Back to the Farm by Carol L. Spence

Chad Lee teaches a group of
beginning farmers how an ear of
corn can open their eyes to the
crop’s needs.


Denise and Jody Hamilton are teachers who dream of retiring to their own farm to grow organic vegetables and keep bees.

Mark Thomas recently graduated from UK in agricultural economics and returned to his family farm in Hardin County where he grows corn, soybeans, alfalfa, grass hay, and raises cattle and a few chickens. They are part of a new trend in this country, spurred no doubt by the fact that more and more people are taking an active interest in the origin of their food. Because of this, young people are beginning to stay on the farms where they were raised, and some non-farmers are jumping at chances to leave urban careers for life on the land. According to the U.S. Department of Agriculture, approximately 20 percent of the 2.1 million U.S. farms are classified as beginning farms—operated by people who have farmed for 10 years or less. This is a good thing, though still not enough, considering that the average age of farmers in this country is still rising. The latest census shows that 40 percent of U.S. farmers are 55 or older.

Bringing new people into farming and keeping the next generation on the farm is essential for the future health of agriculture.

That’s the idea behind theUSDA National Institute of Food and Agriculture's funding of beginning farmer/rancher programs at 29 universities and organizations in 2009. The UK College of Agriculture and Kentucky State University received nearly $750,000 for KYFarmStart, a two-year whole-farm management education designed to give beginning farmers the tools they need to be successful. Now beginning its third cycle of classes, UK and KSU threw a wide net to attract a diverse group of farmers to the program. KyFarmStart has been offered in counties from as far west as Land-Between-the-Lakes to Ashland in northeast Kentucky and has provided more than 255 participants with one source for a wide variety of information.

“The training and education provided through these grants will help ensure the success of the next generation of farmers and ranchers as they work to feed people in their local communities and throughout the world,” Deputy Secretary of Agriculture Kathleen Merrigan said when announcing the grant winners.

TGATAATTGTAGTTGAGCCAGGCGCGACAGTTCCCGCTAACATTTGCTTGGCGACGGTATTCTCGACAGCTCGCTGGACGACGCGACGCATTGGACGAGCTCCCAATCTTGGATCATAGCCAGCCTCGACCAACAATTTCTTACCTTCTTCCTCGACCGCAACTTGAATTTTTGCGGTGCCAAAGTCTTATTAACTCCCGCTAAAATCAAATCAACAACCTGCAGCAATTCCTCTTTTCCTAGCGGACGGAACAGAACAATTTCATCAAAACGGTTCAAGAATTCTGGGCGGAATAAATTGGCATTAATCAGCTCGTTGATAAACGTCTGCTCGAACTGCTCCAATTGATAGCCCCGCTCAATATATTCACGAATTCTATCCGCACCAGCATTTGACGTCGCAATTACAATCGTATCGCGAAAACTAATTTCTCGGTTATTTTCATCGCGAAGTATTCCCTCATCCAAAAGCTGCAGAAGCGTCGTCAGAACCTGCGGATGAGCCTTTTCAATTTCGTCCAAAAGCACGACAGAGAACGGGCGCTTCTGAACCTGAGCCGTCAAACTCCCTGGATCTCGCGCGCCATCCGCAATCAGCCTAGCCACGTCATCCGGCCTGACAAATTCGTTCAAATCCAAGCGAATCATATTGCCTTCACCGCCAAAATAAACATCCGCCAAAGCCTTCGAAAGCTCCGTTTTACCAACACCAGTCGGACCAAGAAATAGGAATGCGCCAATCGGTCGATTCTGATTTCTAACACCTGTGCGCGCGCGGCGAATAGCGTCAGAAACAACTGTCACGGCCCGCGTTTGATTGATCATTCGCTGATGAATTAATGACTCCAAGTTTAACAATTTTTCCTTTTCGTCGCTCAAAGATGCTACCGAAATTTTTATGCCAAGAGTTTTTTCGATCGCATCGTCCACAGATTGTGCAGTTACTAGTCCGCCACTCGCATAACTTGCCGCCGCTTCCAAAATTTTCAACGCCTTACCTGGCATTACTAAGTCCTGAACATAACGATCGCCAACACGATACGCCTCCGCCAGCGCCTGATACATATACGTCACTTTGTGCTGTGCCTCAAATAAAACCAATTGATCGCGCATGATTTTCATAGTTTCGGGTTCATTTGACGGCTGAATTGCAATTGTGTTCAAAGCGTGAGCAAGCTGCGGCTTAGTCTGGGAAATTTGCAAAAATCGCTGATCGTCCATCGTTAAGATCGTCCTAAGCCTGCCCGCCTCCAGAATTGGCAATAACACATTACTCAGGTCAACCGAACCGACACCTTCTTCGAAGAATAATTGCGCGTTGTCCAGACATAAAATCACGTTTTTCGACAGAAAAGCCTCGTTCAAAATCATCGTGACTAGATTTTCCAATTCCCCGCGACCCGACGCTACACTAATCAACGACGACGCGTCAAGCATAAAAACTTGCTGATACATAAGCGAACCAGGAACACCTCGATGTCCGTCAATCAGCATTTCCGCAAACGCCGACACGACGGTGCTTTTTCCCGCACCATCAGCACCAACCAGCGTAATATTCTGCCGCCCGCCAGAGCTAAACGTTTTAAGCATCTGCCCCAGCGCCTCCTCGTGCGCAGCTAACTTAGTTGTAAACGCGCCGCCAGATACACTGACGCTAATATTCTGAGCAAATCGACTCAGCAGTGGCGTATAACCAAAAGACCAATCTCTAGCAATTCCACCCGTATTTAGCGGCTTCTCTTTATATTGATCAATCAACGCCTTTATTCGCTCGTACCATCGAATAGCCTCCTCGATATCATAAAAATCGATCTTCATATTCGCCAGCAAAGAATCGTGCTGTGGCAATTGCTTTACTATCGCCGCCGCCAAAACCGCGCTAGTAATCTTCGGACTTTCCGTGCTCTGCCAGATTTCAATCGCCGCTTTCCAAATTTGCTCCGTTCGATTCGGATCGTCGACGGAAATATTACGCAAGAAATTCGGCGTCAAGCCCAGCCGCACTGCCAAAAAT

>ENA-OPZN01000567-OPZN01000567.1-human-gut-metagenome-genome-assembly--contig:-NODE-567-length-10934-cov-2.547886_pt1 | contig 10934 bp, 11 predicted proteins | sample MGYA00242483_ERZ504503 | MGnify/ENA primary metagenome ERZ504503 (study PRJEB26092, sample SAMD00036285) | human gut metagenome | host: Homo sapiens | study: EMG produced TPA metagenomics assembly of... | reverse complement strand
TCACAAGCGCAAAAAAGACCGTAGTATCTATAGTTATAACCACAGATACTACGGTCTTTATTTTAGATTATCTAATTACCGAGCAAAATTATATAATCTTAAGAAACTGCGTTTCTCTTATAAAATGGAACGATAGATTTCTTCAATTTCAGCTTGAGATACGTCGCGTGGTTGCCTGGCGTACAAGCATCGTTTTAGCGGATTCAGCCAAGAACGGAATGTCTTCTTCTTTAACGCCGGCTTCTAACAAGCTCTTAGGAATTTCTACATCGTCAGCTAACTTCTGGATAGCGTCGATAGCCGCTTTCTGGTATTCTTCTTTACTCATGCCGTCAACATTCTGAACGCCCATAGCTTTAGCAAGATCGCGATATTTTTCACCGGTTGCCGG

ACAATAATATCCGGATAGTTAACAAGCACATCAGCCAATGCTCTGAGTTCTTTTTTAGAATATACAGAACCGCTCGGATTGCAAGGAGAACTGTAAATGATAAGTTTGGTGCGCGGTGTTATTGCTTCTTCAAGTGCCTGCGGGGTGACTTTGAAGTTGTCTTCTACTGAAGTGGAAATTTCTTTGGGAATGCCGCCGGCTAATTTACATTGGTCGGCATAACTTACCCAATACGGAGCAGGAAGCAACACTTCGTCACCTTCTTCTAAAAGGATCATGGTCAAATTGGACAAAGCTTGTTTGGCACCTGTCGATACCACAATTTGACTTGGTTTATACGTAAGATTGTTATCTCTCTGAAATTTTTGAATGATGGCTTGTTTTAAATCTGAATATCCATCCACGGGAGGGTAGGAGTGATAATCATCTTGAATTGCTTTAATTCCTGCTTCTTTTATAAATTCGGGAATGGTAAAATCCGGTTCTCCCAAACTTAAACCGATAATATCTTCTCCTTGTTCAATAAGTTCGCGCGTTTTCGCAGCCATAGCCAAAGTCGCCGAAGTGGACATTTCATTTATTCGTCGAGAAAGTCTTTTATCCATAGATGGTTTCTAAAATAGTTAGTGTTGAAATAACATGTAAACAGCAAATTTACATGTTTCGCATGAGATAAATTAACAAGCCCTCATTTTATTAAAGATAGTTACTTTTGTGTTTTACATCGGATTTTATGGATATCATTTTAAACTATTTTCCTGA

A farmer’s success isn’t confined to his or her own family.

“Successful beginning farmer programs might be the key to preserving agricultural land and rural communities,” said Lee Meyer, extension professor in the UK Department of Agricultural Economics. “Watching our beginning farmers gain confidence in their decisions has been very inspiring and gives me hope for the future of Kentucky agriculture.”

KyFarmStart includes face-to-face educational sessions and on-farm demonstrations covering topics such as enterprise evaluation, land-labor resources, nutrient management, farm recordkeeping, agriculture water quality plans and marketing plans, among others. During the second year of the program, Kentucky Beef Network and Kentucky Women in Agriculture help connect program participants with mentor farmers who have similar enterprise interests. With their mentors’ help, beginning farmers can take what they learned in the classroom and put it into practice on their own farms.

A Practical Impact

“We have a range of participants,” said Linda McClanahan, agriculture and natural resources extension agent in Mercer County. McClanahan was one of the agents to lead classes in the first cycle of the program. “Some of them do have farm backgrounds, but we also have a lot of people who have had other careers. They’ve bought a farm, and they’re trying to figure out what to do with it.”

Denise and Jody Hamilton fit that category to a tee. Teachers in the Jessamine County School District, they have big plans to sell their current home on a golf course and build a log home on 25 acres they own in Garrard County. There, on land that came complete with a barn and pond, they plan to get into organic production—primarily by planting a “salsa garden”—as a supplementary income for retirement. They’ll sell some produce through a farmers market and make salsa out of the rest to sell as a value-added product. It sounds easy.

It might sound too easy. Farming, whether it’s on a large or small scale, is a business enterprise, often with limited staff and cash flow. Farmers need to be bankers, accountants, electricians, veterinarians, marketers, agronomists, general laborers and even chefs.